To understand SCORM, it helps to think of it in technological terms. Remember the days before Netflix and streaming when DVDs were a thing? Now imagine if DVDs weren’t standardised, and each one required a different DVD player. This would make it nearly impossible to watch DVDs! The reason why this is not the case is because there is a standard which all DVDs must meet.
While DVDs aren’t as common as they were once upon a time, the analogy is helpful because SCORM represents the same standards, but for e-learning software.
SCORM is shorthand for Shareable Content Objective Reference Model. It is the international technical standard for e-learning software and regulates the way in which online learning content and Learning Management Systems (LMS) are able to integrate with each other.
Essentially, SCORM tells developers how to write their code so that it can “get along” with other eLearning software.
Since SCORM is a technical standard. It is not about instructional design or best pedagogical practices.
SCORM is made up of three types of criteria, and each has a specific purpose:
This provides the specifications on how content should be created.
With this specification, the key is how the content is launched and how the communication occurs with the LMS.
This specification is all about how the navigation occurs from course to course.
To understand SCORM better, let’s turn to the key components that are required to deliver online training and learning. They are:
The LMS provides the canvas upon which training and learning can occur. From there, the training and learning materials will need to be populated via tools and courses.
SCORM enables all three elements to transfer information with ease, making content shareable. Before SCORM, courses and tools had to be created specifically for an LMS.
The DVD analogy is helpful, right? Instead of multiple DVD players, all you need is one. Instead of tailor made courses for individual LMS platforms, all you need is a tool or course that meets the SCORM standards.
SCORM content an be easily created using many standard software packages. This can be as simple as making a powerpoint presentation.
For those that wish to create more custom, interactive content, Articulate is one of multiple tools that can be used to create SCORM compliant eLearning content. The platform allows you to use templates with photos, videos, icons, and more, and then export as an HTML file for upload into your eLearning system. At Cloud Assess, we have a team dedicated to creating this content to help get you up and running.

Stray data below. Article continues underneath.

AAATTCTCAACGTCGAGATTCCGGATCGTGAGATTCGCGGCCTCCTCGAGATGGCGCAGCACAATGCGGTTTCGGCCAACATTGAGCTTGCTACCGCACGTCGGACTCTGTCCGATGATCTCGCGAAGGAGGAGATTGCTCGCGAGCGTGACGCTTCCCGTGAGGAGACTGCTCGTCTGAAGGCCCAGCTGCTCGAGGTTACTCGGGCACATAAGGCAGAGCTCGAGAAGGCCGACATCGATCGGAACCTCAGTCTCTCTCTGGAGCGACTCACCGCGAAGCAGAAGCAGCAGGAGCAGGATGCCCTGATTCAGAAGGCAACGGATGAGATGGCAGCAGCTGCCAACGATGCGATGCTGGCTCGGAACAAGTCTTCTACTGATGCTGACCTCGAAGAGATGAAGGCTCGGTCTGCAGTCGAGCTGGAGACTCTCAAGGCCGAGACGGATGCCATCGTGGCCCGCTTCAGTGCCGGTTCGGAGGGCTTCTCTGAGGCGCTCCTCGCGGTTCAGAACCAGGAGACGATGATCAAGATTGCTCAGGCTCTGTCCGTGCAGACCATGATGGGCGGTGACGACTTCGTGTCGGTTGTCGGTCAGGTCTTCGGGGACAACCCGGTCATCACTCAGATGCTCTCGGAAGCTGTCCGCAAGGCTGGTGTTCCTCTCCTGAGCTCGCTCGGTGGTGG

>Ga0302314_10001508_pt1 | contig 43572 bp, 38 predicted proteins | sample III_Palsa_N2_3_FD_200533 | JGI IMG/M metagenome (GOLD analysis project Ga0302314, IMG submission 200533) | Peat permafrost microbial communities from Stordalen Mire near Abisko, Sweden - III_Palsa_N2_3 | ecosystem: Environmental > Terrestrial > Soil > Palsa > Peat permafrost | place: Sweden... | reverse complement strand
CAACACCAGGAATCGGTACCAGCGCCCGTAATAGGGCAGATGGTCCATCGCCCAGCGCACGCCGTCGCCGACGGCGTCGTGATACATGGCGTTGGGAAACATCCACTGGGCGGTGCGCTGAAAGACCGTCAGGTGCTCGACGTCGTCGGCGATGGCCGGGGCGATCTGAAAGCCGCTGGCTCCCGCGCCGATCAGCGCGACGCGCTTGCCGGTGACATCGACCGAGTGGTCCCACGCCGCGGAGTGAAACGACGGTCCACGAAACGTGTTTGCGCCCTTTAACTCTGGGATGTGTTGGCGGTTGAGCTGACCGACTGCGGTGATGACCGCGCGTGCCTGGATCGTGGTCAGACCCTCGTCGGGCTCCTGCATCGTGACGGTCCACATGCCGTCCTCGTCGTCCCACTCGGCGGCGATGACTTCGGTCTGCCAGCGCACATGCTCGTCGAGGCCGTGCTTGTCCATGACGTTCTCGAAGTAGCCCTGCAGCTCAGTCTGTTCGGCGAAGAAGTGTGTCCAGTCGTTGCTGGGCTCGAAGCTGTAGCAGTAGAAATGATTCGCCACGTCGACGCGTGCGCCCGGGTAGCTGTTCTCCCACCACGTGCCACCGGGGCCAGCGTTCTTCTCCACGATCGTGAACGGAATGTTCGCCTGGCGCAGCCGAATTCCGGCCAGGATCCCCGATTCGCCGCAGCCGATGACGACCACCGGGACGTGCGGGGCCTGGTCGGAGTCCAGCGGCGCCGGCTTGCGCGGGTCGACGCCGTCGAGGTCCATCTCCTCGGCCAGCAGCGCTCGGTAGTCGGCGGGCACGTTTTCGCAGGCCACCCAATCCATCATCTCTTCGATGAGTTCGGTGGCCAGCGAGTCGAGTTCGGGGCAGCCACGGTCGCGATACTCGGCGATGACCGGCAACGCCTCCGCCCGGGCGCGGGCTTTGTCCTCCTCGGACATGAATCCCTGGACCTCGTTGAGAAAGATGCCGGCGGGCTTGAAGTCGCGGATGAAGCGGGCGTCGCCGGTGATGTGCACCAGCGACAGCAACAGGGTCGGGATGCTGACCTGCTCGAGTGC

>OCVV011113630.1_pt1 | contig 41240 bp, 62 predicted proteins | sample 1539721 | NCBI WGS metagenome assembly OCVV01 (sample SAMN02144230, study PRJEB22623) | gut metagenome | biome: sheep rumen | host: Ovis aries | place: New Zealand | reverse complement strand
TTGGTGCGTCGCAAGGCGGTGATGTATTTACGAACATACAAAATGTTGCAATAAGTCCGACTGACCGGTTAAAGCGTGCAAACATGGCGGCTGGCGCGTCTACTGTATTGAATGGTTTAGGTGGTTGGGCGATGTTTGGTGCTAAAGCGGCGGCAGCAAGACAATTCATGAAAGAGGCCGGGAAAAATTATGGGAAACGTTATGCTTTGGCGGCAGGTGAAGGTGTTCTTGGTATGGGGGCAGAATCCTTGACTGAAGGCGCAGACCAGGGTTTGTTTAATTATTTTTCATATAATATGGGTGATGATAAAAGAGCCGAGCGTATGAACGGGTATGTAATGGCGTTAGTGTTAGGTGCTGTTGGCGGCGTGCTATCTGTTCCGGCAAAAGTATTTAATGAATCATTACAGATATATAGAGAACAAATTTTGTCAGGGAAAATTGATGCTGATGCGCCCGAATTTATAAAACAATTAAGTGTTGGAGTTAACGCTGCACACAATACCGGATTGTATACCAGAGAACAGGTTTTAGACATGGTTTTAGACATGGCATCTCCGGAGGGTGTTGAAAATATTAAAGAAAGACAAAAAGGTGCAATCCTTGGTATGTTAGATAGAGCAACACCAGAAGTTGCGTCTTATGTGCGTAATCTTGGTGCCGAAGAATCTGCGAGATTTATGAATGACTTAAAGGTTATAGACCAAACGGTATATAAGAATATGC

The main benefit of SCORM is ease of integration. As long as the LMS, courses and tools meet SCORM, they will all be able to integrate without any issues.
For training providers, utilising eLearning software that has SCORM capabilities, like Cloud Assess, will provide an enhanced experience, not only in delivering the materials but also to track the progress of students and satisfactory completion of learning content and learning activities.
SCORM is a widely accepted industry standard and is well regarded. In fact, it has become the norm and ‘expected’ that eLearning content is SCORM compliant.
When you are assessing your requirements for eLearning software, it is important to keep an eye out for whether the software meets SCORM standards.
No need to reconfigure or undertake complicated installations.
As it provides content interoperability, SCORM cuts down the time and expense to integrate content into your LMS.
SCORM is an industry standard, but its limitation with content creation is minimal so you will have full flexibility.
Durability is second nature to SCORM and even with the rapid changes in technology, it is able to evolve without extensive redesign or recoding.
This means you can make the same course available to different class groups or individual learners.
Every learner is different and so is their interests and learning style. SCORM provides the capability to deliver individual learning journeys with consistency.
Your SCORM version depends on a coding environment that supports eLearning content and your LMS integration with content.
There are three relevant versions of SCORM available today. They are backward-compatible, meaning that the technology allows for interoperability with older legacy systems.
Introduced in January 2001, this was the first implementable specification for eLearning suppliers. This edition did not receive widespread adoption and only covers the highest level guidelines which exist in earlier editions.
Introduced in October 2001, this version established a framework for the documentation of materials such as content management and storage, the metadata, content management and other information. All main LMS systems still support this version and there are no signs that will change any time soon.
Also known as 2nd Edition, SCORM 2004 introduced a new technical category: sequencing navigation. Since 2004, the ADL Initiative published several editions of this version.
SCORM is a fairly new technology, but it continues to dominate the eLearning market. SCORM 2004 remains the gold standard for eLearning compatibility, but other educational standards are expected to have a greater influence as eLearning continues to grow. For example, Tin Can API and Cmi5 formats contain a wide range of abilities that will allow learners to learn offline and/or through mobile devices, support PDF documents and interactive simulations, collect detailed statistics about learners’ progress and more.
Are you looking for a e-learning software that utilises the full benefits of SCORM? Contact Cloud Assess today!